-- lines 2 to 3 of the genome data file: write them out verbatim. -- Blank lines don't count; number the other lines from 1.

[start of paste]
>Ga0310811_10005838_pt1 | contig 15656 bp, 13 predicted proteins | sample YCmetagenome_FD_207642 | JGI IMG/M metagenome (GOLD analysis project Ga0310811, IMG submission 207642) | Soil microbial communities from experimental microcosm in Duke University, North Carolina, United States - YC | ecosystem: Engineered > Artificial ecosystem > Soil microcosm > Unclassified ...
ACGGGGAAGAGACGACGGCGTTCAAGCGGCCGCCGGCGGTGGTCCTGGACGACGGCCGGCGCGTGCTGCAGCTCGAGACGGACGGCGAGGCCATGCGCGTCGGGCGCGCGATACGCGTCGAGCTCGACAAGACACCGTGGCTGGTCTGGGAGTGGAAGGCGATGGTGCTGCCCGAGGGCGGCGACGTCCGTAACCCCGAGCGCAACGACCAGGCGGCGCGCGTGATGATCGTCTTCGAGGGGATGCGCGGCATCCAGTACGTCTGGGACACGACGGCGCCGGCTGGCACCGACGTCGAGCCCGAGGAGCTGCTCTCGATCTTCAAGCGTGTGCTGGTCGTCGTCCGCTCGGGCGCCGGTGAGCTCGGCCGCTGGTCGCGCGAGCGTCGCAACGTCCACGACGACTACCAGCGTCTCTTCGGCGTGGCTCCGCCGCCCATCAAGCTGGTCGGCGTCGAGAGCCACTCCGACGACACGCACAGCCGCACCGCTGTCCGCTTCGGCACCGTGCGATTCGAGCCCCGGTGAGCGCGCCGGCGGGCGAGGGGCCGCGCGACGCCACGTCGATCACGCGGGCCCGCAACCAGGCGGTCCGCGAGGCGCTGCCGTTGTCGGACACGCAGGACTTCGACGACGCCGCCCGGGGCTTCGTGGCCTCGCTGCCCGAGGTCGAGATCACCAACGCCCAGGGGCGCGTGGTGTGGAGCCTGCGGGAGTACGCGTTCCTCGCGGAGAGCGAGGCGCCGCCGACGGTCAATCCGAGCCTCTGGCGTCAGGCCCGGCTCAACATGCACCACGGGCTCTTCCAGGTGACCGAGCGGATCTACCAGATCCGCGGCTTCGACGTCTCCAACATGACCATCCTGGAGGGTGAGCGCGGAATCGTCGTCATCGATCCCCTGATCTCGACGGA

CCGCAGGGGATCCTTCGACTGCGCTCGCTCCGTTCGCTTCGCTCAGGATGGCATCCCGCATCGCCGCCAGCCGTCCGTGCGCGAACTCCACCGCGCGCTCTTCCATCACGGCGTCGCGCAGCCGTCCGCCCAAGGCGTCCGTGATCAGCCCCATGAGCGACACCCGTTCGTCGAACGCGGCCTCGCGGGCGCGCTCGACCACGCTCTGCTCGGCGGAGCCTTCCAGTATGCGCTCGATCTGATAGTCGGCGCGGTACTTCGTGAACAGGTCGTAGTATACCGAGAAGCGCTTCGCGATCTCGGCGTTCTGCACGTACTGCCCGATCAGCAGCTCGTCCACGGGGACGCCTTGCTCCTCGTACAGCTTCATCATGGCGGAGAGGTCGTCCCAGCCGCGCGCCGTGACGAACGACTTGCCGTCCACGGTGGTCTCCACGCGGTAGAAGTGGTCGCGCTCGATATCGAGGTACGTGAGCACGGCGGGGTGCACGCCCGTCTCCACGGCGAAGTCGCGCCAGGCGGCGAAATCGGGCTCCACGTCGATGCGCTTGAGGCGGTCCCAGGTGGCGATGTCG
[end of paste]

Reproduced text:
ACGGGGAAGAGACGACGGCGTTCAAGCGGCCGCCGGCGGTGGTCCTGGACGACGGCCGGCGCGTGCTGCAGCTCGAGACGGACGGCGAGGCCATGCGCGTCGGGCGCGCGATACGCGTCGAGCTCGACAAGACACCGTGGCTGGTCTGGGAGTGGAAGGCGATGGTGCTGCCCGAGGGCGGCGACGTCCGTAACCCCGAGCGCAACGACCAGGCGGCGCGCGTGATGATCGTCTTCGAGGGGATGCGCGGCATCCAGTACGTCTGGGACACGACGGCGCCGGCTGGCACCGACGTCGAGCCCGAGGAGCTGCTCTCGATCTTCAAGCGTGTGCTGGTCGTCGTCCGCTCGGGCGCCGGTGAGCTCGGCCGCTGGTCGCGCGAGCGTCGCAACGTCCACGACGACTACCAGCGTCTCTTCGGCGTGGCTCCGCCGCCCATCAAGCTGGTCGGCGTCGAGAGCCACTCCGACGACACGCACAGCCGCACCGCTGTCCGCTTCGGCACCGTGCGATTCGAGCCCCGGTGAGCGCGCCGGCGGGCGAGGGGCCGCGCGACGCCACGTCGATCACGCGGGCCCGCAACCAGGCGGTCCGCGAGGCGCTGCCGTTGTCGGACACGCAGGACTTCGACGACGCCGCCCGGGGCTTCGTGGCCTCGCTGCCCGAGGTCGAGATCACCAACGCCCAGGGGCGCGTGGTGTGGAGCCTGCGGGAGTACGCGTTCCTCGCGGAGAGCGAGGCGCCGCCGACGGTCAATCCGAGCCTCTGGCGTCAGGCCCGGCTCAACATGCACCACGGGCTCTTCCAGGTGACCGAGCGGATCTACCAGATCCGCGGCTTCGACGTCTCCAACATGACCATCCTGGAGGGTGAGCGCGGAATCGTCGTCATCGATCCCCTGATCTCGACGGA

CCGCAGGGGATCCTTCGACTGCGCTCGCTCCGTTCGCTTCGCTCAGGATGGCATCCCGCATCGCCGCCAGCCGTCCGTGCGCGAACTCCACCGCGCGCTCTTCCATCACGGCGTCGCGCAGCCGTCCGCCCAAGGCGTCCGTGATCAGCCCCATGAGCGACACCCGTTCGTCGAACGCGGCCTCGCGGGCGCGCTCGACCACGCTCTGCTCGGCGGAGCCTTCCAGTATGCGCTCGATCTGATAGTCGGCGCGGTACTTCGTGAACAGGTCGTAGTATACCGAGAAGCGCTTCGCGATCTCGGCGTTCTGCACGTACTGCCCGATCAGCAGCTCGTCCACGGGGACGCCTTGCTCCTCGTACAGCTTCATCATGGCGGAGAGGTCGTCCCAGCCGCGCGCCGTGACGAACGACTTGCCGTCCACGGTGGTCTCCACGCGGTAGAAGTGGTCGCGCTCGATATCGAGGTACGTGAGCACGGCGGGGTGCACGCCCGTCTCCACGGCGAAGTCGCGCCAGGCGGCGAAATCGGGCTCCACGTCGATGCGCTTGAGGCGGTCCCAGGTGGCGATGTCG